Before a cardiac catheterization examination is performed, some preliminary examinations - usually by the family doctor - must be carried out. These include ECG, exercise ECG, lung and heart X-ray, and a blood test to detect the blood count and blood coagulation levels. Of particular importance is the determination of thyroid and renal values. Hyperthyroidism must be excluded because this malfunction is exacerbated by the iodinated contrast agents.
In addition, allergies to contrast media or narcotics must be ruled out. Because the contrast agent is excreted through the kidneys, the kidney function must be clarified.
The examination is usually performed in a special cardiac catheterization laboratory. The patient is lying on a couch, above him the fluoroscopy system; In addition, monitors allow the staff a constant view of the examination itself, as well as the cardiac and circulatory functions of the patient. The examination usually takes ½ to 1 hour; in case of particularly complicated changes in the coronary vessels or in high-grade calcification and valve defects also longer. I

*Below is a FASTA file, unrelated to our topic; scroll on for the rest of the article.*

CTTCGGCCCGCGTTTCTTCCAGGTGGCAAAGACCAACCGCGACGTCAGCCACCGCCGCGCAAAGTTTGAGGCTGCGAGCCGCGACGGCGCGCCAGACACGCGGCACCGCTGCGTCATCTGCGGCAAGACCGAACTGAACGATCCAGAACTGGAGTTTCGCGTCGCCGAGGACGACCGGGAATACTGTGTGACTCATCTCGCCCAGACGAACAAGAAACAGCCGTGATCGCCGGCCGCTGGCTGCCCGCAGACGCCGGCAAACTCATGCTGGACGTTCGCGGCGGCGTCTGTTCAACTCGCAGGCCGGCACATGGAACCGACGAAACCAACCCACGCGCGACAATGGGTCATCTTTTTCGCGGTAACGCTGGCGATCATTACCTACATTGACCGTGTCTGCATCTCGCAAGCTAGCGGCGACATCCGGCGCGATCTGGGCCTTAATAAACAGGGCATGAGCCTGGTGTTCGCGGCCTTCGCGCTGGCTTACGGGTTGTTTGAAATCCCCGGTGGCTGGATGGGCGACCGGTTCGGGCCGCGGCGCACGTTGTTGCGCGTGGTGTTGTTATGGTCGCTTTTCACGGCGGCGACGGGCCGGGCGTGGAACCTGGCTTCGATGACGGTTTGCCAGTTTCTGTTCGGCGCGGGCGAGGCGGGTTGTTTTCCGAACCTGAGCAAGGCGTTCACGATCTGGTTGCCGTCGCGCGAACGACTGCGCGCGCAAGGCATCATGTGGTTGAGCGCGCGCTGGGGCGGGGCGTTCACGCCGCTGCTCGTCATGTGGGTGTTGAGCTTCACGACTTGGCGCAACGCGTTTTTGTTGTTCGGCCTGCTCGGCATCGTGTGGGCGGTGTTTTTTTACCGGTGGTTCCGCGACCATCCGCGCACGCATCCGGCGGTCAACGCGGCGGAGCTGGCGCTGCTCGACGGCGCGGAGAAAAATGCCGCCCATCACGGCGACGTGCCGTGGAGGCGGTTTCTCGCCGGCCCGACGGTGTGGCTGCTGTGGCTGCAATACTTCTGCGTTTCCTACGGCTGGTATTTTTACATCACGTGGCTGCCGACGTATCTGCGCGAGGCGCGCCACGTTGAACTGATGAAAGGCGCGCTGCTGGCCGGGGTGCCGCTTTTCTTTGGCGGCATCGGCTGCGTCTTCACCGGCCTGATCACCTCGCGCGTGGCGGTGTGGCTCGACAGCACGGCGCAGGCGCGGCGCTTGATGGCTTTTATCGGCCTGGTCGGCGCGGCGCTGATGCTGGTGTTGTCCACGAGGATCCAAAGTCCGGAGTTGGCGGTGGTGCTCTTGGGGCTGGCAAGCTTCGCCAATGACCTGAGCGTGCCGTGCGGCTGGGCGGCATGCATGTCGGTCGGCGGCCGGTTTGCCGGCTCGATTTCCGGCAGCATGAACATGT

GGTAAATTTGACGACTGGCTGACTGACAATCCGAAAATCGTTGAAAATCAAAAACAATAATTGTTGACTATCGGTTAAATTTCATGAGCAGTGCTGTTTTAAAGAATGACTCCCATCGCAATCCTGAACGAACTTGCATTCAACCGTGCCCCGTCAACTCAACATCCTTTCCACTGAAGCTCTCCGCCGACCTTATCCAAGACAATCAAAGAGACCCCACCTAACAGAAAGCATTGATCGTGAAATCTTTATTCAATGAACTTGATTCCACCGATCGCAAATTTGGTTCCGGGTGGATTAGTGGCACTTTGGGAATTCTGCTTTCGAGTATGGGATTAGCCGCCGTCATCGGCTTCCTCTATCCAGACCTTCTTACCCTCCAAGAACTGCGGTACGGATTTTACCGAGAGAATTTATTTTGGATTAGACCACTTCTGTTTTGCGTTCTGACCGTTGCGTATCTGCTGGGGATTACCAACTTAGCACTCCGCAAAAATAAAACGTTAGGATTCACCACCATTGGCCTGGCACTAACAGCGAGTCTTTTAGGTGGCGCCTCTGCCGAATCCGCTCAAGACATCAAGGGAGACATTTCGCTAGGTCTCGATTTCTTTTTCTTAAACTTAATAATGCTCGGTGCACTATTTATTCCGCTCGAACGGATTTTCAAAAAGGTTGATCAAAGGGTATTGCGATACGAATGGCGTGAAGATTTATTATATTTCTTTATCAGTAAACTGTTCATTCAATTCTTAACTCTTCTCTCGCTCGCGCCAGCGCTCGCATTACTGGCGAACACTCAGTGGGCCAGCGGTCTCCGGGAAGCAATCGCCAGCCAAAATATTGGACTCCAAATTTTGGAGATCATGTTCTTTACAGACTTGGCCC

As a rule, the examination is not painful. In some patients, however, the idea that the procedure is performed directly on the heart, despite their consent to inner agitation and tension - in such cases, a sedative can be given. The contrast medium can cause a sensation of heat or nausea when injected, but it disappears within seconds.
After the examination
After the examination, the patient is closely monitored. In order to prevent rebleeding at the puncture site, it is closed with a pressure bandage and often the pressure is increased by an applied sandbag. If so-called anchor systems or seams used to seal the puncture site, can be dispensed with a pressure dressing. A slight pressure sensation at the puncture site and a slight sensitivity, which are triggered by the puncture and the subsequent wound healing, are normal.
If only one exam but no therapeutic intervention has been performed, the patient can get up after 2-3 hours. However, it is important to avoid physical exertion, especially heavy lifting. After 8 to 10 days, the patient is fit again and can do sports again. Dialysis-dependent patients are always connected to the artificial kidney after a cardiac catheterization.
All patients should drink a lot after the examination to aid in the elimination of the contrast agent. Only patients with severe cardiac output may not drink as much because the increased fluid intake would further stress the heart.